Every specification you enter needs a name in order to access it and to retrieve it later. These names are very important because, in many cases, the name you choose influences the name of the URL that will be used to access pages of your site.
All names used for specifications must follow these general rules:
Every page of your site must have a unique name. Generally (for SEO purposes) you should make your page names descriptive and separate words using dashes. For example, rather than page name "prodoverview" it is better to call the page "product-overview".
For sites with a lot of pages, you may want to logically group pages into "folders". For example, you might want URLs such as:
To achieve this, you can use slashes in the name you use to stow a page to delineate folders. In this example, the actual pages would be stowed using these names:
The fitness and nutrition folders do not need to be created in advance. These will be create automatically as required.
Specifications entered into GenHelm are often used to generate PHP Classes. Classes are allowed to have underscores in their name but not dashes. In such cases, you will not be allowed to enter dashes in the name.
In some cases, when generating specifications for web pages, we want to use dashes in the name (for SEO benefits) even though we are generating classes that do not allow dashes. In such cases there may be some inconsistency in the name of the specification (and the webpage) and the name of the supporting generated class. For example, if you are generating a custom page, the page may be named "our-products" even though this is implemented using the generated class "our_products". This is fine as long as you don't try to create a second page named "our_products" since this would cause a collision in the generated class name.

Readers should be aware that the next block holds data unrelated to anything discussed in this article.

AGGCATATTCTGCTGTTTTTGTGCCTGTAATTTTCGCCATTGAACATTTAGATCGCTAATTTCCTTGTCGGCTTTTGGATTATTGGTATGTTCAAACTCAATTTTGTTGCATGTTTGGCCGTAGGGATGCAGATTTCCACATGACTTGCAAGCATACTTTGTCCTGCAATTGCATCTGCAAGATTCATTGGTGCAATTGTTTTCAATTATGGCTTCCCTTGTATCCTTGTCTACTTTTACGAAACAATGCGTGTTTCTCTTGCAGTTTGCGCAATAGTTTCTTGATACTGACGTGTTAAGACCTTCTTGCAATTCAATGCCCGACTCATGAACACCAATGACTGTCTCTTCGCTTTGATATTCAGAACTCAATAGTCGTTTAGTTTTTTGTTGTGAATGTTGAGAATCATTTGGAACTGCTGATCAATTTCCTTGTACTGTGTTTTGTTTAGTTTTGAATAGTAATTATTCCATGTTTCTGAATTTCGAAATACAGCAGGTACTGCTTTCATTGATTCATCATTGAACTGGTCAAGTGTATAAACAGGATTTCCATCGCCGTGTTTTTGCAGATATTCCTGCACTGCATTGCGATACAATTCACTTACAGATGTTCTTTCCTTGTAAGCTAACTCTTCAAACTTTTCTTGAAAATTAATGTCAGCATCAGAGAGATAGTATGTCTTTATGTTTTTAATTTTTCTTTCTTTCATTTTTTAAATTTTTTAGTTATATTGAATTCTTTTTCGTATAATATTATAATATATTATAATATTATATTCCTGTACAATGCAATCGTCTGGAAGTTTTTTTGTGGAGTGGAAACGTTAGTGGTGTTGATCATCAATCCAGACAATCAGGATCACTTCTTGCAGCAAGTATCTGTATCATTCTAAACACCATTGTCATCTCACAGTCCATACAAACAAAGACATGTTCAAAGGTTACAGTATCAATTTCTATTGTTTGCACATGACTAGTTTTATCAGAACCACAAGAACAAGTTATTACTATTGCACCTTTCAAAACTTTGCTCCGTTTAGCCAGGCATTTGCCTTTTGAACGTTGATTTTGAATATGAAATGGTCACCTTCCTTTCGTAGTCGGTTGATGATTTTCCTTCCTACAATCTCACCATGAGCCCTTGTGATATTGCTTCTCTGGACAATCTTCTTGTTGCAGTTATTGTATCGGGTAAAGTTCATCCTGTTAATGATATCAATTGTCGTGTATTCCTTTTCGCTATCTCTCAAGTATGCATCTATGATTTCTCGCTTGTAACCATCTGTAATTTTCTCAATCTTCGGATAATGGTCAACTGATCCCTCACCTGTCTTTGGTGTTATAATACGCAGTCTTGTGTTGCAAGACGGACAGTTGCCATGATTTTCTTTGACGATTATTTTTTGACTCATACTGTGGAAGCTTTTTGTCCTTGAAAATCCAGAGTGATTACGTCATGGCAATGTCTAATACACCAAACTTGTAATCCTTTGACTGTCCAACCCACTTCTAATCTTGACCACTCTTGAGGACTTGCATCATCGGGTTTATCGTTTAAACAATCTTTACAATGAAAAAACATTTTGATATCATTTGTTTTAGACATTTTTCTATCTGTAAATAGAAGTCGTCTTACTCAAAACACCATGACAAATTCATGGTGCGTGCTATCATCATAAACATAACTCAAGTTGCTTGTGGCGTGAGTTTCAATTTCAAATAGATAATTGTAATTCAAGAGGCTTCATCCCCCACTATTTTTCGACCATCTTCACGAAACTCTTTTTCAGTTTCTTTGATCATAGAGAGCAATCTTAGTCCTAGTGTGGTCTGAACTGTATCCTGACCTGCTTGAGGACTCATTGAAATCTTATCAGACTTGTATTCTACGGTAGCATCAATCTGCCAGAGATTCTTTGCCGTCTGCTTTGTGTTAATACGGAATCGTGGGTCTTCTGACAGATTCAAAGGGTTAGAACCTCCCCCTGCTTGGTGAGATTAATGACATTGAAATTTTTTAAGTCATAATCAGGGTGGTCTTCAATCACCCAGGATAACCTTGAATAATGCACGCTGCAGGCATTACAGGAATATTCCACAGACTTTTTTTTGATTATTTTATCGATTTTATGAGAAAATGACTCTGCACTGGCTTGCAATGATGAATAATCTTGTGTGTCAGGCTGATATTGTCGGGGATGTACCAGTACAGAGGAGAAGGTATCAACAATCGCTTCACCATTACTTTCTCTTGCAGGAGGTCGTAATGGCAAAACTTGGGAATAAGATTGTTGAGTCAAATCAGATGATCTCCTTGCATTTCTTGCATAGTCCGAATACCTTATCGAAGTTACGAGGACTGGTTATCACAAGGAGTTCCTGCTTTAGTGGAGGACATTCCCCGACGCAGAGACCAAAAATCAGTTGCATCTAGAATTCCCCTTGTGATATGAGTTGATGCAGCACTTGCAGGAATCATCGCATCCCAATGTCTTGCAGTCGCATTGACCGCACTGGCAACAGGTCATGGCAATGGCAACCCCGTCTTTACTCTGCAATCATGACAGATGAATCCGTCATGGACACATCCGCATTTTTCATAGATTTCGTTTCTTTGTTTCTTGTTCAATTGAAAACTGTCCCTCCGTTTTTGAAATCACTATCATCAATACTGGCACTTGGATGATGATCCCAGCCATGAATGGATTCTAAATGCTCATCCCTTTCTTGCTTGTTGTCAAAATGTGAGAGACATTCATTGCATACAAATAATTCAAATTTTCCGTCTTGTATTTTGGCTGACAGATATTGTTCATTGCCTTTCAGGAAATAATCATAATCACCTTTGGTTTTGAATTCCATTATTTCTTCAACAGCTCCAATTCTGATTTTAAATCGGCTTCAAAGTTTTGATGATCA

The names for pages must be unique. Similarly the names of lists, anchors, etc. must be unique. Nevertheless, you can use the same name for a page as is used for a list or an anchor, etc.
If the name you use is unique across all models, then you can access the specification by simply entering e somename. On the other hand, if this name is not unique, you must qualify the name using the model which created the specification. For example, e tags somename.
Note that several different models are used to generate pages of a site (such as tags, table, form, etc.). The names of these specifications must be unique across all "page type" models. Note that the page name includes the path to the page, so for example, you are allowed to have a page named city/new-york and another page named state/new-york. These "new-york" pages do not conflict since they reside in different folders.
When accessing this page, you would just use the command "e new-york" and you will be presented with the list of pages to choose from. You can also use the list command to navigate the components of your site.
|GenHelm Architecture||GenHelm Architecure.|
|Why GenHelm?||Summary of the GenHelm methodology.|
|Getting Started||Learn how to start a new website.|
|Naming Conventions||Naming web pages and other items.|
|Common Web Page Fields||Descriptions of fields that are common to all page models.|
|Layouts||Defining codeframes and layouts.|
|Styles and Scripts||Descriptions of fields that are common to all page models.|
|Meta Tags||How to configure meta tags for your site and specific pages.|
|Dollar Functions||General information about dollar functions.|
|Navigation Tips||Navigation Tips and Techniques|
|Favourite Icons||How to configure favorite icons for your site.|
|Blog Maintenance||Blog and post administration.|
|Direct Command Help||Help for the direct command field.|
|Programming with GenHelm||Writing programs that interact with the GenHelm framework.|